Independent TD Michael Healy-Rae missed keynote speeches to the Dáil by EU leaders Jean-Claude Juncker and Michel Barnier - but was "clocked in" as attending on both days.
While Mr Juncker was telling TDs "Ireland will come first" in the Brexit negotiations, the Irish Independent understands Mr Healy-Rae was a five-hour drive away in Co Kerry.
It's understood he attended a funeral in Sneem on the same morning as the European Commission president was in the Dáil.
However, attendance reports compiled by the Oireachtas for June 21, 2018, show he still managed to clock in at Leinster House.
Similarly, when Mr Barnier visited in May 2017 the deputy, who is chairperson of the Oireachtas Committee on EU Affairs, was absent but marked present.
Some 140 out of 158 TDs were in the Dáil chamber to hear the EU's chief Brexit negotiator's address at 11am on a Thursday.
At the time, Mr Healy-Rae claimed he did not attend because he was not afforded either an opportunity to meet Mr Barnier or contribute to the debate in the chamber.
Mr Barnier used the speech to promise he would work with TDs to avoid a hard Border because "nothing should put peace at risk".
Mr Healy-Rae declined to explain the exact circumstances that led to him miss the speeches despite his key role on the EU committee.
However, the TD defended his work on behalf of the people of Kerry saying he gives "150pc every day to politics".
"I start out every day as early as I humanly can," he said.
"I can't be in two places at the same time. I try to cover Co Kerry as good as I can. I cover the rest of the country in as good a way as I can.
"I'm asked to go to things outside county and I represent people in the best way I can.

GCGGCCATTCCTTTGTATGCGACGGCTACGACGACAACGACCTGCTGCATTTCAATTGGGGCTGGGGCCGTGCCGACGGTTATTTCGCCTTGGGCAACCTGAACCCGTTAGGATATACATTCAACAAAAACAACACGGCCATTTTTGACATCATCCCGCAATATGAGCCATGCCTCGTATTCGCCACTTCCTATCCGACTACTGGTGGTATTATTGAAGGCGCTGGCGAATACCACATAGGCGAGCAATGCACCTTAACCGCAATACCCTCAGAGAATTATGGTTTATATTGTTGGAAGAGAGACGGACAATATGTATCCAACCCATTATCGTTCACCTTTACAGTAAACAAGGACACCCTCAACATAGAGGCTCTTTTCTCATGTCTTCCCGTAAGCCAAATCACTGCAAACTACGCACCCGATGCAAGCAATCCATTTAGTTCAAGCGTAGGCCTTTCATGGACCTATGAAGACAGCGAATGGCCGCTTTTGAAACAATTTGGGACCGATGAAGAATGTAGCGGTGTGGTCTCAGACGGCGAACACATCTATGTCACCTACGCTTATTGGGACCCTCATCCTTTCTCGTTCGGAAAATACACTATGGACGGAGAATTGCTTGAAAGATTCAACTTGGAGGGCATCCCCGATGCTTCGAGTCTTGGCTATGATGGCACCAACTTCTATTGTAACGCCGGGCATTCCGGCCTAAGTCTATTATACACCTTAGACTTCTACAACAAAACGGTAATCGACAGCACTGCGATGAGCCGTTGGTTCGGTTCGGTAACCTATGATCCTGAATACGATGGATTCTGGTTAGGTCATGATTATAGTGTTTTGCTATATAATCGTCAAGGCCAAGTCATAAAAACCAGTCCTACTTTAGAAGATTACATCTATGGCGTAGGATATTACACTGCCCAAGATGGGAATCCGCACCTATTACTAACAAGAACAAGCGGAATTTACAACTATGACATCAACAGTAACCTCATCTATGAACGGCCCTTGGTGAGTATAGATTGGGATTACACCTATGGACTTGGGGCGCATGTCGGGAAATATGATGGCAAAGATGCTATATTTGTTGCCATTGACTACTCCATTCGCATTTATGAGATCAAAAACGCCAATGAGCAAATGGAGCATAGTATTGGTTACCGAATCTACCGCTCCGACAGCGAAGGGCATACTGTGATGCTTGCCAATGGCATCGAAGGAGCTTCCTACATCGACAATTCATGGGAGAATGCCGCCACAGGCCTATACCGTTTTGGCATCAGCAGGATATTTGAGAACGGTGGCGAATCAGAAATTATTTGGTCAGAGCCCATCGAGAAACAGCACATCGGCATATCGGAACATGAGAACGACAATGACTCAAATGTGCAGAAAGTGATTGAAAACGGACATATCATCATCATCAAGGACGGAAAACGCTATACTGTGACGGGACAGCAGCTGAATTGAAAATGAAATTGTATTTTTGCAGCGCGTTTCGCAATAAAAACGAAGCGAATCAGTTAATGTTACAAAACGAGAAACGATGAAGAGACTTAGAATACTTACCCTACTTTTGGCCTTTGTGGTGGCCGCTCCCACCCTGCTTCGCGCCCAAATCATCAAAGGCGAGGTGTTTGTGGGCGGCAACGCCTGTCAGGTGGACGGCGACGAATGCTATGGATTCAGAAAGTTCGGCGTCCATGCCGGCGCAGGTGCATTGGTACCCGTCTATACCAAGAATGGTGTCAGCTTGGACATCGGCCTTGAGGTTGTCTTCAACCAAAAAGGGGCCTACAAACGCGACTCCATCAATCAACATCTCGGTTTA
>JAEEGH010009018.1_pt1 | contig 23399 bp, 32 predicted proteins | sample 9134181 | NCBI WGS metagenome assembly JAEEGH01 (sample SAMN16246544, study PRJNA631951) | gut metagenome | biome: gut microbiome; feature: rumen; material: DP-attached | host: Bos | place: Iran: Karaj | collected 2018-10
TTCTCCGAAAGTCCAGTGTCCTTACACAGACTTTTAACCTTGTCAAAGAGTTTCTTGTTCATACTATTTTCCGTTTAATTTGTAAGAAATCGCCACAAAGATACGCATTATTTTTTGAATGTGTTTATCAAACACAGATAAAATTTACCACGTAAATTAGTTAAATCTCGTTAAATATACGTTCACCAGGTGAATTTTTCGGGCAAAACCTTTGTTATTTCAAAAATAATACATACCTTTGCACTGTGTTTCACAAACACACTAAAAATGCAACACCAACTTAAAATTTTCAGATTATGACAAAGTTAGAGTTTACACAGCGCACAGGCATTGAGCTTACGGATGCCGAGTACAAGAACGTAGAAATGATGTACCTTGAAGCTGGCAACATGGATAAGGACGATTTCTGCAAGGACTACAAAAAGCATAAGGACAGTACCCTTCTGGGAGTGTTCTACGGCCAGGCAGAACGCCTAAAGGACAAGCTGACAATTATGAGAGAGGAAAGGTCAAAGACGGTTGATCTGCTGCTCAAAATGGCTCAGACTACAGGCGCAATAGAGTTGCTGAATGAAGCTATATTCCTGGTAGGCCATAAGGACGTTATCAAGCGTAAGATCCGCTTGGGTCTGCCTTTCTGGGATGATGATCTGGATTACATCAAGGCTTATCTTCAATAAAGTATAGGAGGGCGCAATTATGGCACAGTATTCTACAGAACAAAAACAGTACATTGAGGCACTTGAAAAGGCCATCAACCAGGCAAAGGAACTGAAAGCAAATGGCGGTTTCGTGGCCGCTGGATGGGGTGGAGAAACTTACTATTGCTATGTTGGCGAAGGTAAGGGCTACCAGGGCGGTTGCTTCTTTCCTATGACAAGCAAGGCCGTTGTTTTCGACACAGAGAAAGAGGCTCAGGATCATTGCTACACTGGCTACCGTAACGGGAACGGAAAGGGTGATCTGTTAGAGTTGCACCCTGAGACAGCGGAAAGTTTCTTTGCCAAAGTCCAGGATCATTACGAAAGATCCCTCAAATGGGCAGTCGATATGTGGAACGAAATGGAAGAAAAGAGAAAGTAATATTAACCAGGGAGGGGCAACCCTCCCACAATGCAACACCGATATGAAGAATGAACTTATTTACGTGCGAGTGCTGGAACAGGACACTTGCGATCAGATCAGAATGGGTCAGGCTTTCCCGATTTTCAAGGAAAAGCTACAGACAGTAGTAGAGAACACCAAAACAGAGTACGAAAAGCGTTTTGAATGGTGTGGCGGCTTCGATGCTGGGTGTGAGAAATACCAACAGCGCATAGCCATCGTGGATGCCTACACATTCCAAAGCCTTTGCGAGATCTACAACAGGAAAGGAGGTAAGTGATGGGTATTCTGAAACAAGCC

"Whether that's inside in the Dáil, whether it's chairing Oireachtas committees, whether it's attending briefings, I just do my best."
To qualify for their travel expenses TDs must register their presence in Leinster House on at least 120 days a year using an electronic fob key.
However, there is no requirement on TDs to prove they remained on the complex after checking in.
Based on the distance from his home in Kilgarvan to Dublin city centre, Mr Healy-Rae qualifies for unvouched 'Travel and Accommodation Allowance' of €34,065 annually.
The deputy is known to often hold constituency clinics in Kerry on Thursday even though it is normally a sitting day for the Dáil.
He has missed nine of 10 voting sessions in the past two years, most of which took place on Thursdays.
In some cases, he would have been "paired" with Government deputies, meaning he has agreed not to vote in order to facilitate the absence of a minister.
Put to him that logic suggests he clocks in early on Thursday mornings and departs for home, Mr Healy-Rae replied: "I can't even comment on that because that wouldn't be fair to say.
"I can't give any more than I'm doing and that's it. That's the only comment I'll give."
He added that reporters "can go this way and that way" looking to criticise him but "I do not spare myself".
"I'll issue an open invitation because I've done it with reporters. Come away with me, any one of ye, any day. I don't care if it is Monday or Sunday, come away with me and see what it's like.
"They can see exactly what it's like. They can stick with me and see for themselves.
"Maybe when they'd have one day put down with me, they wouldn't be anxious to come the second day," Mr Healy-Rae said.